Causing Death and Saving Lives (1977)
This book has three central thrusts. The first is an attempt to provide a new model for thinking about the moral wrongness of killing. It sets out to challenge the orthodox account based on the sanctity of life. If life is sacred, can this approach allow for the greater importance we give to life or death decisions about people than to such decisions about chickens or trees? On the proposed new model, the wrongness of killing people is partly based on respecting their autonomy. It is also based on the value to the person of being alive. “Life is only of value as a vehicle of consciousness”, and consciousness is only of value as a condition of a kind of life experienced as worthwhile.
The second thrust challenges another aspect of conventional morality: the huge moral difference assumed to exist between killing someone and either deliberately or intentionally allowing them to die. Sometimes it is judged that it would be a mercy to allow a hospital patient in a desperate condition to die (perhaps by giving no protection against flu). The intention is for the patient to die, and this is the consequence. Is this really so different to administering a lethal injection with the same intention and the same consequence? And should we really be so comfortable with the way we allow so many preventable deaths by doing so little about hunger and disease in the devastatingly poor majority of the world’s people?
The third thrust is to try to provide a way of thinking about life and death decisions more humane than the legalistic rules often associated with the traditional sanctity of life approach. The aim is to move the debate on abortion, capital punishment and war away from abstract rules about the sanctity of embryonic life, retribution or national defence: to shift the focus of the ethics of decisions about war towards the consequences of those decisions for the people affected. The chapter on war started: "It is widely held that killing in war is quite different. It is not, and we need to think about the implications of this." Years later, an article I wrote against the invasion of Iraq, both drew on the book and at the same time was a distillation of its essence.
The key to the spirit of Causing Death and Saving Lives is a remark it quotes by Bertrand Russell, a year before a pamphlet he wrote against the First World War resulted in him being sent to prison.
The question of the rights and wrongs of a particular war is generally considered from a juridical or quasi-juridical standpoint: so and so broke such and such a treaty, crossed such and such a frontier, committed such and such unfriendly acts, and therefore by the rules it is permissible to kill as many of his nation as modern armaments render possible. There is a certain unreality, a certain lack of imaginative grasp about this way of viewing matters. It has the advantage, always dearly prized by lazy men, of substituting a formula, at once ambiguous and easily applied, for the vital realization of the consequences of acts. Bertrand Russell: The Ethics of War, International Journal of Ethics, 1915.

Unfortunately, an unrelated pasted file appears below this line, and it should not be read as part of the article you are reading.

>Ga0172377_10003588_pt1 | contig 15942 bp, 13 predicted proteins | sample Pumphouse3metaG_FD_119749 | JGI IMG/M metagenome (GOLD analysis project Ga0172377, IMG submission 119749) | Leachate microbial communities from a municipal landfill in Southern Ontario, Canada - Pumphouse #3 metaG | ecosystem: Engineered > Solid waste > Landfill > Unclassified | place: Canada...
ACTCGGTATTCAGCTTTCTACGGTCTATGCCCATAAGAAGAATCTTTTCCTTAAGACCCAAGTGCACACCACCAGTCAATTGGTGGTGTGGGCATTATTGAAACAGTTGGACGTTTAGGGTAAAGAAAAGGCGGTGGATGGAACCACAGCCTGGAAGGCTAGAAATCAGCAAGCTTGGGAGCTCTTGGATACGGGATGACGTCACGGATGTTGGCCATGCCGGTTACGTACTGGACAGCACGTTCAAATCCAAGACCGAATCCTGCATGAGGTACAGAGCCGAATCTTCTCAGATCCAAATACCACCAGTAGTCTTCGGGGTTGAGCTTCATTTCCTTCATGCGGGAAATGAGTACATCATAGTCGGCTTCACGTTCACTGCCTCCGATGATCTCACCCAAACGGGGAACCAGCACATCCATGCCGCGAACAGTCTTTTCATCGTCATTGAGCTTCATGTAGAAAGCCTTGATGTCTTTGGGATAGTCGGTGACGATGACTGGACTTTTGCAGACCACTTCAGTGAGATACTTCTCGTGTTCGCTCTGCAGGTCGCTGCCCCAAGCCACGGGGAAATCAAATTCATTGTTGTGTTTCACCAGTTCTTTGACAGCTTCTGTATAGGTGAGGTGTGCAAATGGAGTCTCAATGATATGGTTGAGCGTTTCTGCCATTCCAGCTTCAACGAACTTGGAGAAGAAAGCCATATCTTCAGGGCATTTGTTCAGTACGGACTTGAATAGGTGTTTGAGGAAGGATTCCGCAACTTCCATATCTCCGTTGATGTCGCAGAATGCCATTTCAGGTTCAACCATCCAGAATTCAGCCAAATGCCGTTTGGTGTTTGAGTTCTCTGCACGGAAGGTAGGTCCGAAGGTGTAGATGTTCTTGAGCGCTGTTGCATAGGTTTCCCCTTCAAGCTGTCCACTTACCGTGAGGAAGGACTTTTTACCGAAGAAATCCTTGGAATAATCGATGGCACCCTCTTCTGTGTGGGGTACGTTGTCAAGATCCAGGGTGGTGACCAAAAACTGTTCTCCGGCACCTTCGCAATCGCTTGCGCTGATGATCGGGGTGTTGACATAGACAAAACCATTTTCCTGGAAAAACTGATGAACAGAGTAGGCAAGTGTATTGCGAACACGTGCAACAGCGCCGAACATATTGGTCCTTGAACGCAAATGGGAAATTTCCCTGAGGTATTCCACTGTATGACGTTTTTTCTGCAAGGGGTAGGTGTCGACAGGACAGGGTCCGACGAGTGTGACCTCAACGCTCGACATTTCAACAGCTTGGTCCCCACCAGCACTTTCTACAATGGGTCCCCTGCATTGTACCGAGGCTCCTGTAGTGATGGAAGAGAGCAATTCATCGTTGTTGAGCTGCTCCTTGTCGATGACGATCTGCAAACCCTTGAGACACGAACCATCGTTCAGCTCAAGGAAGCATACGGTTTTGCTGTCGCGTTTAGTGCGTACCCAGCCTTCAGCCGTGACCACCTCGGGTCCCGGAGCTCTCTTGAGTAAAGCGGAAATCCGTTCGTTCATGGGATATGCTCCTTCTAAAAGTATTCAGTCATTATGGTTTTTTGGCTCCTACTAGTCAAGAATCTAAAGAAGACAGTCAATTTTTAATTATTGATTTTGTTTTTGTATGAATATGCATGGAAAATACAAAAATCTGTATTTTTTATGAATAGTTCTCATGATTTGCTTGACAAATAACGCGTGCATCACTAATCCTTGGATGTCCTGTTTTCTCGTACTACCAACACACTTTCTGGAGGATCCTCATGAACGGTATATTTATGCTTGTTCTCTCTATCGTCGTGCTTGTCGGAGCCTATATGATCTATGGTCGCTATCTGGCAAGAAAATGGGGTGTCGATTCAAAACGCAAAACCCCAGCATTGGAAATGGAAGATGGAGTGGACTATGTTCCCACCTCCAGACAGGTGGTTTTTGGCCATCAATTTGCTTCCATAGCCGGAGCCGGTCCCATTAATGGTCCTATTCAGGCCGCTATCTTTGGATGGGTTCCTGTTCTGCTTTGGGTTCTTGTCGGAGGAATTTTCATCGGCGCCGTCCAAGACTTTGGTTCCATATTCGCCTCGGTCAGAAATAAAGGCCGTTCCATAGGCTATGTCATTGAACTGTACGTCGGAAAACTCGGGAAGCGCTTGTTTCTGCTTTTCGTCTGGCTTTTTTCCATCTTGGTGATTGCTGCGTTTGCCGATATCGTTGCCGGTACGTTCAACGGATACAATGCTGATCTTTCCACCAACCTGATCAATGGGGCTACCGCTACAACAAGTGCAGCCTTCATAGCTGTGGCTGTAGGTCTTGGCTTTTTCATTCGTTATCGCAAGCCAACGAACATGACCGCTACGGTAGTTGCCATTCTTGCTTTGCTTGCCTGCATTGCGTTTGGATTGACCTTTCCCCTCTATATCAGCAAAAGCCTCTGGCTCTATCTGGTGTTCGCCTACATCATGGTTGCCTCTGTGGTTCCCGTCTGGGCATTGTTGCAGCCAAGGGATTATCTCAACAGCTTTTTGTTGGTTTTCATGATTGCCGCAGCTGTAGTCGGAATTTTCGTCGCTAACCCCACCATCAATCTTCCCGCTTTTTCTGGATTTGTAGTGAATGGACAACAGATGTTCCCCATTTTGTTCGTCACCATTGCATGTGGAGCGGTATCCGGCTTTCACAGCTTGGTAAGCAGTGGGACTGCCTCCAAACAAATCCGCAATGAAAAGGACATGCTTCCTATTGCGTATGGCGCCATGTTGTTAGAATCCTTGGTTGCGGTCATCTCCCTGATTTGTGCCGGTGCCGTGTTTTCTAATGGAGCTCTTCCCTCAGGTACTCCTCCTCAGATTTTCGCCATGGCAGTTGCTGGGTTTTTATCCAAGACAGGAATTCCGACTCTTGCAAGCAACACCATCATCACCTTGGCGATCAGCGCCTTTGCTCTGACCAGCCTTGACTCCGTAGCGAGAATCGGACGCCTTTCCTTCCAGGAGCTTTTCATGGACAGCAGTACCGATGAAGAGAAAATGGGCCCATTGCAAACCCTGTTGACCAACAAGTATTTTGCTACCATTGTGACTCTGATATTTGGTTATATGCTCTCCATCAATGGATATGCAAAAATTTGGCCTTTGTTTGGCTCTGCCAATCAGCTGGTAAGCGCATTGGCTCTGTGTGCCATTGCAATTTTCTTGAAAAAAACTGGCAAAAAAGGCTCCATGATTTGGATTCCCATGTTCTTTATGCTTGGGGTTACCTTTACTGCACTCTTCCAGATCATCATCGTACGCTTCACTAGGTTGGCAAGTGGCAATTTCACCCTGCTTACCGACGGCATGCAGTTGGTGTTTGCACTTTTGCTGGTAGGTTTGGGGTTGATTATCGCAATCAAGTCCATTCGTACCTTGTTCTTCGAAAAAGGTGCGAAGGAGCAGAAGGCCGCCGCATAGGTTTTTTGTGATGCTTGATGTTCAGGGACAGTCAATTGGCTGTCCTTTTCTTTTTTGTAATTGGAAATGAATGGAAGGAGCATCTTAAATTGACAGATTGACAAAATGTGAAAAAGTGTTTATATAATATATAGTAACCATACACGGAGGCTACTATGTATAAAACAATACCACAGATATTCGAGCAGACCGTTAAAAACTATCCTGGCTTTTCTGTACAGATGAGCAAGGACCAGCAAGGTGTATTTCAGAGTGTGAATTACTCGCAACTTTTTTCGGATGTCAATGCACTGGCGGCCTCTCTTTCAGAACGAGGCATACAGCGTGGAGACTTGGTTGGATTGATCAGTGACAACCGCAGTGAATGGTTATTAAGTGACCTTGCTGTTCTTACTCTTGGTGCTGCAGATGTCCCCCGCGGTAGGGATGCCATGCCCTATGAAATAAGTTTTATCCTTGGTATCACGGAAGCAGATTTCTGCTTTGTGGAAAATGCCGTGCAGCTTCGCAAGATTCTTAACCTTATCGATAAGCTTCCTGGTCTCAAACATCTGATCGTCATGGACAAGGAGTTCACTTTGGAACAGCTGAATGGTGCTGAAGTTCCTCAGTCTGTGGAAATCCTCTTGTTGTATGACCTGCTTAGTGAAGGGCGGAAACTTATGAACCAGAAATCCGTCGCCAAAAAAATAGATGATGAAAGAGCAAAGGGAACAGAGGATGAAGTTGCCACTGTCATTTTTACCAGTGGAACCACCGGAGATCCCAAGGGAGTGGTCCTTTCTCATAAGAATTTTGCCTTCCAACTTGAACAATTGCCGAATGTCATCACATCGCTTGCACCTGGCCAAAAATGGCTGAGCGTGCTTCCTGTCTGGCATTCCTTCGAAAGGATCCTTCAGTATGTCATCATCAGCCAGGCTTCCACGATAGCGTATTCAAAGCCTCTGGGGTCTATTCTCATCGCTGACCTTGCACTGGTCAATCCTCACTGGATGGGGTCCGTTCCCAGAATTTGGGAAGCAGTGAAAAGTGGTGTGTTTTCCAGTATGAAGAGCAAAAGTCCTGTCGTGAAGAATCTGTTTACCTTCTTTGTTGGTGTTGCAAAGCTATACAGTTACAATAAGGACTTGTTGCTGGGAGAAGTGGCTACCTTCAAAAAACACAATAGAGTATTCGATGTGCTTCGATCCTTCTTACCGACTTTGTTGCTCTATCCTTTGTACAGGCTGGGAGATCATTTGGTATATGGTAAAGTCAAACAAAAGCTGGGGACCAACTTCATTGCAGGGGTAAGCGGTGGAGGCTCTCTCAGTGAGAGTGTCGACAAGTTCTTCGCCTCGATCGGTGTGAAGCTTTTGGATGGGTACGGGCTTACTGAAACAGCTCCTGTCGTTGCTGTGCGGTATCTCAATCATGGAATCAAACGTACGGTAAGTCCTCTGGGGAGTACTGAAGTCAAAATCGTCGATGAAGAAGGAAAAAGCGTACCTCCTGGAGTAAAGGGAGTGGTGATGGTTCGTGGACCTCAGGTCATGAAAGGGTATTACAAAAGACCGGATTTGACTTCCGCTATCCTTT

Causing Death and Saving Lives was developed as my contribution to an Oxford class given with Derek Parfit and James Griffin in the years from 1967. Its influence can be seen in the writings a number of those graduates who attended the class and who became leading philosophers, including Peter Singer and John Harris.
In the legal case about Tony Bland, who was in persistent vegetative state after a brain injury, the House of Lords made the landmark ruling allowing the removal of life support when consciousness was lost irrecoverably. Tony Bland’s doctor told me that he and the family had used the book in their thinking. One of the legal judgments echoed the book: “life is of value only as a vehicle of consciousness”.
"My original motives for writing this book were the interest of the questions involved and my own lack of any clear and defensible answers... One of its aims is to persuade people to change opinions which they already hold. This is because some of the views criticized here cause much unnecessary misery, while others lead to loss of life that could and should be avoided. The conventional view that philosophical discussions are quite remote from having any practical upshot, such as prevention of suffering or loss of life, has very little to be said for it."